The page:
The new heating plant also will warm a 130,000-square-foot Energy Systems Integration Facility, which will house a variety of research that aims to overcome technical barriers to adding new renewable energy generation systems to the electrical grid. The ESIF, which is expected to open in 2012, will house a 15,000-square-foot high-performance computing (HPC) data center
Operating smoke-free and odor-free, the heating plant will offset about 4.8 million pounds of carbon dioxide each year and as much as 75% of the 50,000 million Btus of natural gas used annually to heat the South Table Mountain campus, says the NREL. Instead, the RFHP will burn woody biomass, including wood chips from trees lost to the region's mountain pine beetle epidemic and waste wood.
And those disappearing emissions? How is NREL able to pull that off? It explains:
Throughout metro Denver area, woodburning has been nearly eliminated to meet strict state air quality regulations. But the RFHP's ultra-efficient combustion process allows the facility to meet state requirements while burning biomass to reduce the lab's carbon footprint. The RFHP has a state air emissions permit.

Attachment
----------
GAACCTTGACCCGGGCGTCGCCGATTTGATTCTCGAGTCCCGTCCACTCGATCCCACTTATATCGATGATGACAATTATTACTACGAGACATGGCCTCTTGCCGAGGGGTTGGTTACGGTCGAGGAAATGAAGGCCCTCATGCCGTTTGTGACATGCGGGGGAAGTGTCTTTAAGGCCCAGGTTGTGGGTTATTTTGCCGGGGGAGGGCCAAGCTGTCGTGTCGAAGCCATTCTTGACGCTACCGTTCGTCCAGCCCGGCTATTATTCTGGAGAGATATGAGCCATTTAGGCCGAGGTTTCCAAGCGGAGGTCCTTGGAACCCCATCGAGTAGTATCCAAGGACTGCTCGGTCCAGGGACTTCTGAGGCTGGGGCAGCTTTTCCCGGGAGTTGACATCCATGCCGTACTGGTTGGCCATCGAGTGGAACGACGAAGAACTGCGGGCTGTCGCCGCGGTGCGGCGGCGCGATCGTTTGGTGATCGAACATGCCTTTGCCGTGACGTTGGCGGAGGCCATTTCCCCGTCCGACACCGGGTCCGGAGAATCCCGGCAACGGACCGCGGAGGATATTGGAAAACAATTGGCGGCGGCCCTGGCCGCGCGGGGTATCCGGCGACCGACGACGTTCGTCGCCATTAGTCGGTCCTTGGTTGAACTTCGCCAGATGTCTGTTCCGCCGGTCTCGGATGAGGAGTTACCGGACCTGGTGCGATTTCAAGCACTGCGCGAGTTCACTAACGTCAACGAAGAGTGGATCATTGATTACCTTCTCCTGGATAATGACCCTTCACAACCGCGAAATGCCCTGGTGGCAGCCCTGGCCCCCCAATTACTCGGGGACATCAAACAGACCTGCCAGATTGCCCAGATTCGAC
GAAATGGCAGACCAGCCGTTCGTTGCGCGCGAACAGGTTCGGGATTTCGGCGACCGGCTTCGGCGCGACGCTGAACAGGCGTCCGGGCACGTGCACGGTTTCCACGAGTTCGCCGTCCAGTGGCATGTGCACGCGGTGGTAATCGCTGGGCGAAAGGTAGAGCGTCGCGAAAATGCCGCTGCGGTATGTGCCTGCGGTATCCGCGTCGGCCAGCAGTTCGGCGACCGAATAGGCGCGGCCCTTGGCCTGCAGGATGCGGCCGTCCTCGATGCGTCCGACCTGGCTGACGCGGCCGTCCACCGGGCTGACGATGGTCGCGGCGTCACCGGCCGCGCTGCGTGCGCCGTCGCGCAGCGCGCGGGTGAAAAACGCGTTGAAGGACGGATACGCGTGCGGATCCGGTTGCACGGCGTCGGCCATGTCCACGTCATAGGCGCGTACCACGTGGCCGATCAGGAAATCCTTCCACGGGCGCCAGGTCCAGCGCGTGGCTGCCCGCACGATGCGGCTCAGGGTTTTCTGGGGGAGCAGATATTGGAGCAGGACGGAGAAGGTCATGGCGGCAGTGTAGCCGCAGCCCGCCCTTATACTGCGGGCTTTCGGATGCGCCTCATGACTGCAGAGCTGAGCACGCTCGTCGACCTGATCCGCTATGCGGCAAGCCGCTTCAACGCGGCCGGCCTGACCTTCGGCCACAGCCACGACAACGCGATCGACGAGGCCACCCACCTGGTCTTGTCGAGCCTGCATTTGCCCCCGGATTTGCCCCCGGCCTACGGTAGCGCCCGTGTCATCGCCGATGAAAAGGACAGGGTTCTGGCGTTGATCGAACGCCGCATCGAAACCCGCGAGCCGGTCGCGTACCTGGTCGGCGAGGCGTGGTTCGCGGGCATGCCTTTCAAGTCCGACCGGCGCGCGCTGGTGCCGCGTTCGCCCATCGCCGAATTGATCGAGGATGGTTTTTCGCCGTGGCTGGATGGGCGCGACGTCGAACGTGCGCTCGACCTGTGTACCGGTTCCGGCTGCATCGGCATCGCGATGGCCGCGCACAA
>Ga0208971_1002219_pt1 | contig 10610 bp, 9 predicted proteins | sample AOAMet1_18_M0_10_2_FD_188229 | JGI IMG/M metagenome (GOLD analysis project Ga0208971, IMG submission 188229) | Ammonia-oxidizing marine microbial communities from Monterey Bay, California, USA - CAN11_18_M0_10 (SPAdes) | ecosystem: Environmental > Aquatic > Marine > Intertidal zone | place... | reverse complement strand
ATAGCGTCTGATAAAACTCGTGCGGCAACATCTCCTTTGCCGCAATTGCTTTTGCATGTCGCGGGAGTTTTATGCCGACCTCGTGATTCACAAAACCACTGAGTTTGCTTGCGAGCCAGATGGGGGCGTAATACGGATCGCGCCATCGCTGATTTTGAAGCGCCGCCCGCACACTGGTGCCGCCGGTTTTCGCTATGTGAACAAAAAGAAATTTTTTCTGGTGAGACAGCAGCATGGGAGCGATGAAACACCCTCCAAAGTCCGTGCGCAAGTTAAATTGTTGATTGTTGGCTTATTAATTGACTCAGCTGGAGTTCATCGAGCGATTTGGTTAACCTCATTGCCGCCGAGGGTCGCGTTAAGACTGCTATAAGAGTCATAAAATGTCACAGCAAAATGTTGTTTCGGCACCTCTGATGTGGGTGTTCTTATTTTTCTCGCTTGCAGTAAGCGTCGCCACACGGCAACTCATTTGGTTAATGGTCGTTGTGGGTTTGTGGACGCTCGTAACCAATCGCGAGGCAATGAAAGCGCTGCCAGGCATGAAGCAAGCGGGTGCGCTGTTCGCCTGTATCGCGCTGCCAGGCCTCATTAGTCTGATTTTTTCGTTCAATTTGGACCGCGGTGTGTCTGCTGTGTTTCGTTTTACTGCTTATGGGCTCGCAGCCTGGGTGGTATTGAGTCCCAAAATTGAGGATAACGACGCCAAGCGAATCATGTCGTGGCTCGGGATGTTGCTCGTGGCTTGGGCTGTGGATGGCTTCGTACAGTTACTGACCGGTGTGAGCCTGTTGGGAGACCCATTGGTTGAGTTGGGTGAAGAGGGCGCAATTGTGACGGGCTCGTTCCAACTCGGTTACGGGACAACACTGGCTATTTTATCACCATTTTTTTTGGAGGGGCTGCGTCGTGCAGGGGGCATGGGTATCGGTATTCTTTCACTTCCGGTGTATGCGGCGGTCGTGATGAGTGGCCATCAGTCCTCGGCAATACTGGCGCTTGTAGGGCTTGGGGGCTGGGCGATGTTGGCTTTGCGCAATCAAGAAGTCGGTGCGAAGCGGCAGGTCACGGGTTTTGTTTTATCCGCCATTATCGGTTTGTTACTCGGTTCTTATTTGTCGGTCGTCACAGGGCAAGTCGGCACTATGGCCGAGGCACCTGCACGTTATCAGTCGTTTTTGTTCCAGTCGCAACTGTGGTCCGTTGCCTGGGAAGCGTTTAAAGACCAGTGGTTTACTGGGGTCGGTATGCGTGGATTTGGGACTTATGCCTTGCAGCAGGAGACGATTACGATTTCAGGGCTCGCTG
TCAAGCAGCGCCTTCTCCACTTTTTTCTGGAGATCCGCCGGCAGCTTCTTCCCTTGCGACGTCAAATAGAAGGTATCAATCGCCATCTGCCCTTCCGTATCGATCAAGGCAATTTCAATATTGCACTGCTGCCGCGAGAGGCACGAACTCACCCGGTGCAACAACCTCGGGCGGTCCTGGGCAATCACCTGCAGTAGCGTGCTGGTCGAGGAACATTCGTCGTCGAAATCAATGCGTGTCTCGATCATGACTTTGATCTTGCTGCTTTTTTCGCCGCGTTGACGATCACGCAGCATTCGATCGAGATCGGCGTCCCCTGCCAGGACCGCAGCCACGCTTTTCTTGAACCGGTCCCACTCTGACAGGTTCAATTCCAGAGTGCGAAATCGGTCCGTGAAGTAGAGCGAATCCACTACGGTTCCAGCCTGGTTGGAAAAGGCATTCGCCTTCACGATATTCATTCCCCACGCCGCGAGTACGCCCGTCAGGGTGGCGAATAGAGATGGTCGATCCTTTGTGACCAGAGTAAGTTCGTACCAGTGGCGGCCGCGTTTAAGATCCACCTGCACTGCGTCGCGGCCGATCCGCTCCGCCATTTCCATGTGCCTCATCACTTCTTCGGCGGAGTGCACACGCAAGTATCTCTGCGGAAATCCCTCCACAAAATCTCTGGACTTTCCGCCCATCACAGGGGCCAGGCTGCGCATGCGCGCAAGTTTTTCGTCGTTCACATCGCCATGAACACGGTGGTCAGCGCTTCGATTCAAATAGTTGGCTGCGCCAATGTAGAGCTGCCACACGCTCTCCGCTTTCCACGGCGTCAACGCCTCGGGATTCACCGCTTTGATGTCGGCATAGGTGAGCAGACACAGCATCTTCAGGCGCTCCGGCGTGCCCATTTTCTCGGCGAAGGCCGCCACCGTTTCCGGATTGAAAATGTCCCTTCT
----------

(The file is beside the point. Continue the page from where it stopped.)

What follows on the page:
The wood chips are screened to remove rocks and debris. The processed fuel will have less than 30% moisture content and a heat content of about 12 million BTU per ton.
Wood chips automatically feed into a combustion chamber and are roasted to the point where they are gasified. The wood gases then are mixed with air for complete combustion in the heat recovery boiler. Temperatures in the two-stage process reach 1700° F (930°C), and leave very little ash or soot.
The system uses a multiclone separator to remove 85% of the remaining particulates from the boiler flue gas. Inside each of the separator's multiple chambers, dual cyclones are generated to capture and spin dust particles from the gas. The particles are hurled against the walls of the chambers and fall into a hopper.